The U.S. Virgin Islands is known for its laid-back attitude toward the consumption of alcohol. Some say that attitude contributes to the attractiveness of the territory to tourists.
However, senators and members of the V.I. Police Department are concerned that attitude might be too costly to continue.
They said as much Monday in a Committee on Homeland Security, Justice and Public Safety hearing, where two bills attempting to make the territory’s roads and highways safer were on the agenda. Both bills garnered much discussion before being forwarded to the Rules and Judiciary Committee with favorable recommendations.
A bill to increase punishment for driving while under the influence of intoxicating liquors or controlled substances wasn’t debated because of what it contained but because of what it didn’t contain.
Acting Deputy Chief of Police Operations David Cannonier, testified there were several obstacles to reducing driving under the influence in the territory.
“One such obstacle is a lack of an open-container law,’” he said.
Sen. Stedmann Hodge said he was for increasing the penalty for driving under the influence. He said he had witnessed people behind the wheel so intoxicated that they “fell asleep at a red light.”
However, he said he would not support a law banning open containers because many tourists and residents enjoy having an alcoholic beverage openly and responsibly.
Cannonier said that 40 states had banned open containers in the passenger area of a vehicle and the federal government rewarded them financially.
Hodge asked why the other 10 states did not go along with the ban. Cannonier had no answer.
Sen. Donna Frett-Gregory suggested the bill needed reference to a tiered response to driving under the influence offenses. Many localities have specifically different punishments for repeat offenders and different punishments for different amounts of alcohol content found in the offender’s blood stream.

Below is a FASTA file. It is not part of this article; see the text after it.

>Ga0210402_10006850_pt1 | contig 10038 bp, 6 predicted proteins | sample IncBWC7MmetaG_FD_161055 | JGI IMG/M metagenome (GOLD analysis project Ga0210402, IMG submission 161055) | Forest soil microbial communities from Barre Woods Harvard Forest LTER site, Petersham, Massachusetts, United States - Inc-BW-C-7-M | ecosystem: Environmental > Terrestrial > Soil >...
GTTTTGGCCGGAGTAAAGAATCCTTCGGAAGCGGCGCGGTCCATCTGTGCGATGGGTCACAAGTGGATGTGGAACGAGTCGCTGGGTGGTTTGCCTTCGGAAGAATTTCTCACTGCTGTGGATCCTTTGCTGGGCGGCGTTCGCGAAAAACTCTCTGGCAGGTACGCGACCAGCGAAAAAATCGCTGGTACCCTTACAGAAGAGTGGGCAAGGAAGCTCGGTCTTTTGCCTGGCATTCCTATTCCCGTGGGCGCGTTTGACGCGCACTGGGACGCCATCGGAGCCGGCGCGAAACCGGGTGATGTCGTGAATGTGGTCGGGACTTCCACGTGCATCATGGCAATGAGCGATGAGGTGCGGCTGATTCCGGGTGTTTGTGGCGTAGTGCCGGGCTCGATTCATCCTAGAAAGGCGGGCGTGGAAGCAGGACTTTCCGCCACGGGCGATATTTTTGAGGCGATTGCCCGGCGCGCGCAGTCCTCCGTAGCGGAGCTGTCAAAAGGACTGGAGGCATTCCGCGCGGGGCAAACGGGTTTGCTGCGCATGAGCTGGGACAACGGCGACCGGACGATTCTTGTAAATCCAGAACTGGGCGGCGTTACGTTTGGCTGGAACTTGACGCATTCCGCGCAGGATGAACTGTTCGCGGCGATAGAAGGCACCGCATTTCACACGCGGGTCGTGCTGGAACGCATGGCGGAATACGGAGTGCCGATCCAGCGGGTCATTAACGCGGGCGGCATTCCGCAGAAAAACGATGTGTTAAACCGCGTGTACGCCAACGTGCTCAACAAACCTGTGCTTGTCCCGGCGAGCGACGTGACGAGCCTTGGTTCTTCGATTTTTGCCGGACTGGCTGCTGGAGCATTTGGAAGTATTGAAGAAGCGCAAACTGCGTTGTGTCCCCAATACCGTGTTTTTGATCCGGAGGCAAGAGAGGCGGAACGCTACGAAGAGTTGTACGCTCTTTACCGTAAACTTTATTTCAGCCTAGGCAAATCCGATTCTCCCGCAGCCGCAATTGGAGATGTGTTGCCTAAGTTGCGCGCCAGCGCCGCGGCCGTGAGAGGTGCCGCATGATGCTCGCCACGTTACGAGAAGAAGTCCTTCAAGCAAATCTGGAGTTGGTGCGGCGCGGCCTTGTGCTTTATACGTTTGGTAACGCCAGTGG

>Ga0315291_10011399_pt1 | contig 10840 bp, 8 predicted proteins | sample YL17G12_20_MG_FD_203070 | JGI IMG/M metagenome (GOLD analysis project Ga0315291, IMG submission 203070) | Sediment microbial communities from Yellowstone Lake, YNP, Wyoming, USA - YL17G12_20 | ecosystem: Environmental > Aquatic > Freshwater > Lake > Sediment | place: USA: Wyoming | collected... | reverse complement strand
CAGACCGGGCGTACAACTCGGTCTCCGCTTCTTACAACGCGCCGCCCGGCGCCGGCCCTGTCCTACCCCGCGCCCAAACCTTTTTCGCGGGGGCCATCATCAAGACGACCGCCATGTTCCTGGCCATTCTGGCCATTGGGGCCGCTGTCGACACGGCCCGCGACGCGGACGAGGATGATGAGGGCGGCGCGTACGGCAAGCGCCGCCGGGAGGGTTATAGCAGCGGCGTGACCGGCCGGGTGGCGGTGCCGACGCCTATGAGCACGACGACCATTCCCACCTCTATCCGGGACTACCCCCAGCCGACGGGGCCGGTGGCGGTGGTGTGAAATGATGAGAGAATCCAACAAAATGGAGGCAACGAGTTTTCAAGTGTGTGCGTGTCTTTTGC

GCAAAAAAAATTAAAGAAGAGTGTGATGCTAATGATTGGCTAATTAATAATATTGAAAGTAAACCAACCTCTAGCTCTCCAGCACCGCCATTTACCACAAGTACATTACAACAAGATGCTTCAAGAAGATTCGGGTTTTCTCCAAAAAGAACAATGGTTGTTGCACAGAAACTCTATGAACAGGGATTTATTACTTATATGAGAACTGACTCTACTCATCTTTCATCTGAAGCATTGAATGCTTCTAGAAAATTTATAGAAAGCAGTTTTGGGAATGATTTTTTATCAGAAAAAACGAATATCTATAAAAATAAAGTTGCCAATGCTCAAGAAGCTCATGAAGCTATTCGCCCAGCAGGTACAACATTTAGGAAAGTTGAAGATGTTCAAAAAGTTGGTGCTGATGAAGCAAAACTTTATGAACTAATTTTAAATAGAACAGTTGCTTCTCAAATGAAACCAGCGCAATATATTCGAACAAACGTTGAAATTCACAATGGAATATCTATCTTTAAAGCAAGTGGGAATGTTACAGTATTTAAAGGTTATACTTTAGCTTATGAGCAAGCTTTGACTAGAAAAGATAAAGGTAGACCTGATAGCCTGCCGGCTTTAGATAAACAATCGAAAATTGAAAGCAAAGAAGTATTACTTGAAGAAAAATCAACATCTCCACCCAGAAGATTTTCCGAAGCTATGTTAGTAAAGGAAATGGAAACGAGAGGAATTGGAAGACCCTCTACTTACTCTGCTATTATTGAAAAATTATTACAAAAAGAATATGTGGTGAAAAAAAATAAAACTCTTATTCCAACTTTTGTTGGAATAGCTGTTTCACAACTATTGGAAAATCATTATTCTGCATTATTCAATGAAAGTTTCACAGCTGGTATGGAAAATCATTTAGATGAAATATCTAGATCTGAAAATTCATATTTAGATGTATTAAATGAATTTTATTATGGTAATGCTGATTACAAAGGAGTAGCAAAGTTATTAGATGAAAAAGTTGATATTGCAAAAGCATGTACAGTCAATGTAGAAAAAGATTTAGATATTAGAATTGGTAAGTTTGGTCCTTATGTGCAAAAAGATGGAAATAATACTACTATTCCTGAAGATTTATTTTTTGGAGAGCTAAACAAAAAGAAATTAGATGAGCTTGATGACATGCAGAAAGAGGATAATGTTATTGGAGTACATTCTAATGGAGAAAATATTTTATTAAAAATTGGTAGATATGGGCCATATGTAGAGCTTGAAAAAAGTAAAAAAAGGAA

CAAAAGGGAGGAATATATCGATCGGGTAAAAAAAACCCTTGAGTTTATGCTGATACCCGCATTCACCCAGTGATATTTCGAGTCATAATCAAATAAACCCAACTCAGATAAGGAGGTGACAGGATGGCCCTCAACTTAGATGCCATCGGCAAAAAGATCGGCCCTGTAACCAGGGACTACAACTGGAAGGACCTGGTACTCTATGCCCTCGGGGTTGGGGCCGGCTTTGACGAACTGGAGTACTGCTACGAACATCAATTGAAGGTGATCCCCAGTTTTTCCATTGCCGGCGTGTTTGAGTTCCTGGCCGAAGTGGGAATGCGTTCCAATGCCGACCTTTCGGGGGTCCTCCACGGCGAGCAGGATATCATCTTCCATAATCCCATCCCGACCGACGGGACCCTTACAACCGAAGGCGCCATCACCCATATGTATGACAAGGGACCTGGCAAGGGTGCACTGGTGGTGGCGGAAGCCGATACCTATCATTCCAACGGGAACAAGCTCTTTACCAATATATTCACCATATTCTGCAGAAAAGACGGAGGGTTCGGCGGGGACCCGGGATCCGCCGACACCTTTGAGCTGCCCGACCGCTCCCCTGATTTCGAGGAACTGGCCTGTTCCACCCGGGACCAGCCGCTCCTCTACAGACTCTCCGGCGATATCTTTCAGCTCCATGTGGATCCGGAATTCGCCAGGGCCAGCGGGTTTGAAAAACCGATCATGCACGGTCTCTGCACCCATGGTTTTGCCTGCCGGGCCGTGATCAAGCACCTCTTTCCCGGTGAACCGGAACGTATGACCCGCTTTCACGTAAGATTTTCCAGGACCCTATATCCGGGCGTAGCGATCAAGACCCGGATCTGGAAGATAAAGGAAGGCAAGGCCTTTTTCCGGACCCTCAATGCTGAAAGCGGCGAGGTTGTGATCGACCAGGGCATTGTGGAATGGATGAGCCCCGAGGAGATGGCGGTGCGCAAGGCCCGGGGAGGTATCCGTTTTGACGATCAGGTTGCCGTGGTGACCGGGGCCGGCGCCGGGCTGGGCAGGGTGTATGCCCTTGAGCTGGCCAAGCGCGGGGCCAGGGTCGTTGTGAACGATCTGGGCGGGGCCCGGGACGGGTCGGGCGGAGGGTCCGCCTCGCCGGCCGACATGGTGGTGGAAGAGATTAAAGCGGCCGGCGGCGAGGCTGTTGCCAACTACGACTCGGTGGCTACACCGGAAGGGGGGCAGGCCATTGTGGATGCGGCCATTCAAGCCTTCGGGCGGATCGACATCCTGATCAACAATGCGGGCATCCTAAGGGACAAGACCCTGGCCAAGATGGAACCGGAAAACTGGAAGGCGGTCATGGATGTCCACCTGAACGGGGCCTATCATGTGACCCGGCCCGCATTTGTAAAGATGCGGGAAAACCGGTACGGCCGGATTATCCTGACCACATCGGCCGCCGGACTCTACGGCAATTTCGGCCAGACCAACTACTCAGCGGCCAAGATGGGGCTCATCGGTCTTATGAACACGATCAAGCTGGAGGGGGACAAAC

Sen. Javan James, sponsor of the bill, pointed out different penalties for repeat offenders were already in the code.
“Individuals engaging in this behavior must be held accountable and have a clear understanding that actions have consequences,” Cannonier said.
The other bill considered at the hearing was an act to appropriate funds from the District Public Road Fund to the Department of Public Works to erect “Keep Left” signage throughout the territory, establishing a “Keep Left” public information campaign, and mandating that all rental agencies in the territory provide “Keep Left” signage and public information material in every rental vehicle.
Testifying or the V.I. Police Department, Lt. Isaac Porter said that from Jan. 1 of this year there have been 393 citations issued on St. Croix alone to motorists for “Failure to stay as far left as possible.” He said that two of those involved fatalities.
The most tragic was on June 23 when a head on collision occurred on Queen Mary Highway near the Peters Rest Road intersection. A 5-year-old girl died in that crash. Also, on April 27 a motorcyclist died on North Shore Road riding in the left lane and hitting a truck head on.
Porter said the department welcomes this bill.
“This bill will not just affect tourists visiting our beautiful U.S. Virgin Islands, but it will also be a reminder to local drivers as well,” he said.
Sen. Alicia Barnes, the sponsor of the bill, introduced it saying she “did not wish to legislate what should be good government policy” but she believed the situation needed “serious attention.”
On questioning from Sen. Dwayne DeGraff, officials said the signage would cost about $2 million. Officials were then questioned whether the signs could be paid for with federal funds. No definitive answer was given.
Sen. Kenneth Gittens said he supported any effort to “enhance the safety on the highways,” but was concerned about duplication of what was already on the books.
“We need to step up enforcement,” he said.
When questioned whether this bill duplicated anything in the V.I. Code, Senate legal counsel said no.
Sens. DeGraff, Steven Payne and Stedman Hodge voted to move the Stay Left bill forward, and Sens. Frett-Gregory and Kenneth Gittens voted against it. Frett-Gregory said there was too much missing information and too many unanswered questions for her to vote favorably on the bill. Committee members Oakland Benta and Novelle Francis were absent.
There were no votes against moving the driving under the influence bill forward to the Rules and Judiciary Committee.